There are many ways to make emergency candles. I could probably google how to make wax to make candles and find a ton of sources teaching how to use different methods. I want to give some basic ways to make candles from using old candles, Crisco (artificial lard, lard works well also), or olive oil.
First, most candles are made from paraffin wax, so you could go to many craft stores and get some to make candles a little easier, and with intent.
I will stick with candles in almost an emergency, or cost saving, situation.
If you have old candles, you should melt the wax, by placing the candle jar in a pot of hot water. Slowly bring the pot to a boil, or until wax is melting, whichever comes first, and just wait for the wax to melt completely. Then, you will do this with all of your other candles. Add all of the candles to the same jar and keep them melted. Add a cotton string that you can buy almost anywhere, tie it to a metal weight of some form and drop the weight to the bottom. Make a stand to hold the string up in the center and let the wax dry.
Jarred candles are typically much better, because it enlarges the flame, protects it from wind, brings more light out by refraction, makes them a little safer, and keeps the wax in the jar as it melts. My recommendation is to envelope the wick (cotton string) in the wax to get a bit in it before setting it up to dry.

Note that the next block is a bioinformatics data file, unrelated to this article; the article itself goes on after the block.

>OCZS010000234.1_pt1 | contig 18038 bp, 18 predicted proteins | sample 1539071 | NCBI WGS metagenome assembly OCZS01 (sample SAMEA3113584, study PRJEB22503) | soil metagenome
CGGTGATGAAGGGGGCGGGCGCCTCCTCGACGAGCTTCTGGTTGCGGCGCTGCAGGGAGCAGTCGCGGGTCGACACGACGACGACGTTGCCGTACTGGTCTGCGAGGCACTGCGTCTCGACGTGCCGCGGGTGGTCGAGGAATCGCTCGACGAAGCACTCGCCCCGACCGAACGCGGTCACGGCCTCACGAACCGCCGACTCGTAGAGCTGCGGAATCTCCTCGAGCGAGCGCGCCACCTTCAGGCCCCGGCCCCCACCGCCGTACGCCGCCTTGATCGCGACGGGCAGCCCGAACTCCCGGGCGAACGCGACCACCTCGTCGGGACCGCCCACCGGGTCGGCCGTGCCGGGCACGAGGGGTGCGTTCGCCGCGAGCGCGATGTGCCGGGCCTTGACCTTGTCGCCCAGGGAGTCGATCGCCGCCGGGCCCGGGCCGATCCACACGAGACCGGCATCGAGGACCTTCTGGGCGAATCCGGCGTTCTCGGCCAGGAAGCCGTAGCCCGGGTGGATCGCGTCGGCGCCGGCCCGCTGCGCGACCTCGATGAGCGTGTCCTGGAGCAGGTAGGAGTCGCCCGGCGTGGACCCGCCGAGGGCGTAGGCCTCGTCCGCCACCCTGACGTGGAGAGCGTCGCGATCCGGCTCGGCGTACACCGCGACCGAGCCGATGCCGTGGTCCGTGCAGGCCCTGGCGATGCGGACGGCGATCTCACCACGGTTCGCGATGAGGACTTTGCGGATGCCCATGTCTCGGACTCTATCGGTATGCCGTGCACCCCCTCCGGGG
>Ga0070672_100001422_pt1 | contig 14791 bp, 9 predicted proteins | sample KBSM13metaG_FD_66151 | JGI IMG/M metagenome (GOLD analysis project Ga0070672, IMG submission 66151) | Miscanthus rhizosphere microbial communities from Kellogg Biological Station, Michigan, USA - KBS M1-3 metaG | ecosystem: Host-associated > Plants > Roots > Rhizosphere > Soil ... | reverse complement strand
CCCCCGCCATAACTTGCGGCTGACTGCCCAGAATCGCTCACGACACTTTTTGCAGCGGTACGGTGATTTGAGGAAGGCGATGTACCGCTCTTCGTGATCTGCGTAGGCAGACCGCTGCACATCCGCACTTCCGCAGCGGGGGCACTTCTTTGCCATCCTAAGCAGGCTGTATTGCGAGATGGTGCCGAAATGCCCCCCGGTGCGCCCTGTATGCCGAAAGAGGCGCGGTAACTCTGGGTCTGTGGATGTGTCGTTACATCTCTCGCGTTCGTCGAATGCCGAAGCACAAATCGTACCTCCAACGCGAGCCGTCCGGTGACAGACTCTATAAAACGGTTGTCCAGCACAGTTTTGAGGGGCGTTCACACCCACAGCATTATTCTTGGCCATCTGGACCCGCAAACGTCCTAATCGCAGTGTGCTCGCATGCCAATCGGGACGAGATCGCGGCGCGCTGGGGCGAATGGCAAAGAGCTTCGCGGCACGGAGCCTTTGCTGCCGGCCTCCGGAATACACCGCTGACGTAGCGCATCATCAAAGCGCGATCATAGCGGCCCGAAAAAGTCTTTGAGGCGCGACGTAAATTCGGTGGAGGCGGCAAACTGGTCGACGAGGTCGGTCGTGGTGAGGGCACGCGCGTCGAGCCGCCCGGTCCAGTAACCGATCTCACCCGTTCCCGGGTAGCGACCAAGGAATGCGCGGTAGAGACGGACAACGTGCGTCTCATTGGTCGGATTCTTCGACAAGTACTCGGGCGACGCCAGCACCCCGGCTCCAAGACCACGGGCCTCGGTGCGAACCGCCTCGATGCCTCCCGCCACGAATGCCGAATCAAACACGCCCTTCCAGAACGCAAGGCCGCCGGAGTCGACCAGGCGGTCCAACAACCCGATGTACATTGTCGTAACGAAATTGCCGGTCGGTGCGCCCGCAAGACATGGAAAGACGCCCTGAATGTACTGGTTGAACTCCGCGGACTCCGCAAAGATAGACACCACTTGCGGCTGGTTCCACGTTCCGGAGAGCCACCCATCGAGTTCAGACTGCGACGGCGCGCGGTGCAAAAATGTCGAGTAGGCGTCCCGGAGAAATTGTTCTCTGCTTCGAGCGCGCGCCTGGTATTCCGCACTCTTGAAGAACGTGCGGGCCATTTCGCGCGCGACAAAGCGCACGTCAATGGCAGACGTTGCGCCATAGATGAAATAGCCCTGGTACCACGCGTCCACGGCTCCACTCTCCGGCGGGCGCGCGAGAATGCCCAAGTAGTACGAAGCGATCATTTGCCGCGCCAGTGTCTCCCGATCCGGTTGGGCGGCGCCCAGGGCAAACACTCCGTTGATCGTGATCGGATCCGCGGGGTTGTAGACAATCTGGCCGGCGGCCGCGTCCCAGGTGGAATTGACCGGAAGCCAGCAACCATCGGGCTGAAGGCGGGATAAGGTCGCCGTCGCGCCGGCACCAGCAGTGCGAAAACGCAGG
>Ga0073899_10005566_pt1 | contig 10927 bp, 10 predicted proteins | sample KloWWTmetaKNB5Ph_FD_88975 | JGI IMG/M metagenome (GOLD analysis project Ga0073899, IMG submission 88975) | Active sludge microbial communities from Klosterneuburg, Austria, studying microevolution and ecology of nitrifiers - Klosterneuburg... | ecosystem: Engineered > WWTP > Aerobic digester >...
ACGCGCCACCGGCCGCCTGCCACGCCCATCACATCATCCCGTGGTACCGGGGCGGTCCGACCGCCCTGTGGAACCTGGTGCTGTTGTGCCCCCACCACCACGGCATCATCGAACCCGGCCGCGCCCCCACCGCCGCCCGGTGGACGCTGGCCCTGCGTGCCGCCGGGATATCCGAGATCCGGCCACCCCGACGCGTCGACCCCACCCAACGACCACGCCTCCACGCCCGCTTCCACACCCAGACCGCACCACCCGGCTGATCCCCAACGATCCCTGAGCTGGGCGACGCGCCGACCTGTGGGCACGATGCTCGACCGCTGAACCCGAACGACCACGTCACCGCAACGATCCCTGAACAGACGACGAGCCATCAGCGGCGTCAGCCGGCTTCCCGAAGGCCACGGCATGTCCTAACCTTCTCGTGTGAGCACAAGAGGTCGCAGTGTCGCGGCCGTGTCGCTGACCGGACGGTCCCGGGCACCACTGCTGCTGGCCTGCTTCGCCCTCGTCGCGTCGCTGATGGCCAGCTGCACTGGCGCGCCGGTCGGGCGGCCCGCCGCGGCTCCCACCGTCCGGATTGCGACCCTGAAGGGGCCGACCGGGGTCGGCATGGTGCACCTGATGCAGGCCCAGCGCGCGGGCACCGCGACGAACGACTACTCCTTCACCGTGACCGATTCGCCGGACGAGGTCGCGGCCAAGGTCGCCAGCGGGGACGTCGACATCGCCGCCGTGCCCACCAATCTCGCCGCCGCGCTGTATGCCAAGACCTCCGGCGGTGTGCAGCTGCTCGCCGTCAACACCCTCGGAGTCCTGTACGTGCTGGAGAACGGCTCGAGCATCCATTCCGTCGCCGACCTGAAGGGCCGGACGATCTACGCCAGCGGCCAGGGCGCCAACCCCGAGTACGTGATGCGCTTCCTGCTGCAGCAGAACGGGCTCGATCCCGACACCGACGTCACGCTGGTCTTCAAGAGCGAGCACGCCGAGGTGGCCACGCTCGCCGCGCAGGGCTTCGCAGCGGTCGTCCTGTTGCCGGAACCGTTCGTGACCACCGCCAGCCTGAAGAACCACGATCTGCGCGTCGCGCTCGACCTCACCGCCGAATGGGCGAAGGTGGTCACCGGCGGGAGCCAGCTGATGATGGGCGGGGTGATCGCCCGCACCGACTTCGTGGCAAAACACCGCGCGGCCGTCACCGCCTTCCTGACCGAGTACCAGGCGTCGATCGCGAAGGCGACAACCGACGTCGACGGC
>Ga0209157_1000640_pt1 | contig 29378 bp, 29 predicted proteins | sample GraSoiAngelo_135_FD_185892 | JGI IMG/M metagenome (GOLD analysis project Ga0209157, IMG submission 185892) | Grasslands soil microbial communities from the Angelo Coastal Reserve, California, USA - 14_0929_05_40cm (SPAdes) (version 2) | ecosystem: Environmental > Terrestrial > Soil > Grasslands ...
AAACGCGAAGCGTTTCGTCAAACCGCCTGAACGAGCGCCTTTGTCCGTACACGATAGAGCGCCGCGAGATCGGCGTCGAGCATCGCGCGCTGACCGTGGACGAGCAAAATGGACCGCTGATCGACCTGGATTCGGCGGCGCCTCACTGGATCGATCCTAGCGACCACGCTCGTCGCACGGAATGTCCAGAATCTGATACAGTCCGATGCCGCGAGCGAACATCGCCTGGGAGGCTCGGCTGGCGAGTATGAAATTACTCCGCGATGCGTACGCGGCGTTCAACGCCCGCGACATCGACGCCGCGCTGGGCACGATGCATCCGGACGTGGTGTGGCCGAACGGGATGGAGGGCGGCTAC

You can use Crisco Shortening, or lard. You can use a whole can by using something such as a clothes hanger to push the wick to the bottom, or I prefer adding the Crisco to a jar if a jar (mason jar) is handy for the above reasons.
Olive oil typically is one of the better and healthier cooking methods, but it has a shelf life. Don’t dump olive oil out after use, or after expiration. Use it as a lamp. Make a stand for the wick out of wire or paperclip to be held up, just about a half inch above the oil surface. Make a small spring like shape at the top to wedge the wick into. Shape the bottom to hold the wick in the center of a mason jar.
You cannot use olive oil in kerosene lamps because it is thicker and heavier, so you must use it in a lamp designed with a short wick, so it can wick up the distance to the flame.
Hopefully, this helps you with your emergency/cheap lighting when needed. I may add a video showing the methods soon… we’ll see.If you like this and would like more, do the easiest thing,Subscribe to my Email Updates, so you can get the updated content AND be notified of any specials that I may be running specifically for email subscribers or follow my RSS Feed, and you will get updated content daily. You may also try to connect with me by following the link to my connect to the community page.
ABOUT THE AUTHOR: Ken Jensen is an American, Ex-Military Patriot that is knowledgeable and experienced in Electronics and Industrial Electrical design and maintenence. Ken is also an experienced Nuclear Reactor Operator and also worked on nuclear instrumentation. He grew up hunting, camping and spending time outdoors. In adulthood, Ken has spent many years learning wilderness survival and, eventually, urban survival.
Ken is the author of a book, The Honey and The Bee and is the main author and contributor to The Clever Survivalist Blog, Survival Guide and The Prepper Podcast, Survival Podcast